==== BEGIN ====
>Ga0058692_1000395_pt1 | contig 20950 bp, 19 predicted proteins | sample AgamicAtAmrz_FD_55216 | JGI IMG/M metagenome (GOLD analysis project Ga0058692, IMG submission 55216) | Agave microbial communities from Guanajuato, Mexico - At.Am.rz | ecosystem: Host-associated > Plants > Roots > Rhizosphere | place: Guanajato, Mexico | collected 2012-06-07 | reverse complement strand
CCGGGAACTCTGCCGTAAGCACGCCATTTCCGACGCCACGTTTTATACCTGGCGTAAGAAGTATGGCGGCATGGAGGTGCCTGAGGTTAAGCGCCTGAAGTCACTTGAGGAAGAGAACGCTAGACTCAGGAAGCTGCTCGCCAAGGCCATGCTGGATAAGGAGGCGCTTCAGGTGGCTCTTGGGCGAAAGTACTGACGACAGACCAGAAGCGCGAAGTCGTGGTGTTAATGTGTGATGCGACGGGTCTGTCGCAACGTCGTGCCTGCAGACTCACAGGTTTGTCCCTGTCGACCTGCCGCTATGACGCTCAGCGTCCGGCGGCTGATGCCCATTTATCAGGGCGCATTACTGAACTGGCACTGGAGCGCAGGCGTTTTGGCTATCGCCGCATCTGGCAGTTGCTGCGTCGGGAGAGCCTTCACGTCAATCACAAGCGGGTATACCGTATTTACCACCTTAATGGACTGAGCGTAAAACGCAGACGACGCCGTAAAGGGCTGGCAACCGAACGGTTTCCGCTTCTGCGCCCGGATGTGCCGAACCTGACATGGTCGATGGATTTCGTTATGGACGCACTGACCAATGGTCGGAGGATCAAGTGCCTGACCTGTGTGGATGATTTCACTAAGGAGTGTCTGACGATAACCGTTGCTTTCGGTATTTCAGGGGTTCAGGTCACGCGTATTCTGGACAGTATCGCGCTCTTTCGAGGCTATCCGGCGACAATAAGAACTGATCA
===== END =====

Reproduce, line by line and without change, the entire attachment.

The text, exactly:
>Ga0058692_1000395_pt1 | contig 20950 bp, 19 predicted proteins | sample AgamicAtAmrz_FD_55216 | JGI IMG/M metagenome (GOLD analysis project Ga0058692, IMG submission 55216) | Agave microbial communities from Guanajuato, Mexico - At.Am.rz | ecosystem: Host-associated > Plants > Roots > Rhizosphere | place: Guanajato, Mexico | collected 2012-06-07 | reverse complement strand
CCGGGAACTCTGCCGTAAGCACGCCATTTCCGACGCCACGTTTTATACCTGGCGTAAGAAGTATGGCGGCATGGAGGTGCCTGAGGTTAAGCGCCTGAAGTCACTTGAGGAAGAGAACGCTAGACTCAGGAAGCTGCTCGCCAAGGCCATGCTGGATAAGGAGGCGCTTCAGGTGGCTCTTGGGCGAAAGTACTGACGACAGACCAGAAGCGCGAAGTCGTGGTGTTAATGTGTGATGCGACGGGTCTGTCGCAACGTCGTGCCTGCAGACTCACAGGTTTGTCCCTGTCGACCTGCCGCTATGACGCTCAGCGTCCGGCGGCTGATGCCCATTTATCAGGGCGCATTACTGAACTGGCACTGGAGCGCAGGCGTTTTGGCTATCGCCGCATCTGGCAGTTGCTGCGTCGGGAGAGCCTTCACGTCAATCACAAGCGGGTATACCGTATTTACCACCTTAATGGACTGAGCGTAAAACGCAGACGACGCCGTAAAGGGCTGGCAACCGAACGGTTTCCGCTTCTGCGCCCGGATGTGCCGAACCTGACATGGTCGATGGATTTCGTTATGGACGCACTGACCAATGGTCGGAGGATCAAGTGCCTGACCTGTGTGGATGATTTCACTAAGGAGTGTCTGACGATAACCGTTGCTTTCGGTATTTCAGGGGTTCAGGTCACGCGTATTCTGGACAGTATCGCGCTCTTTCGAGGCTATCCGGCGACAATAAGAACTGATCA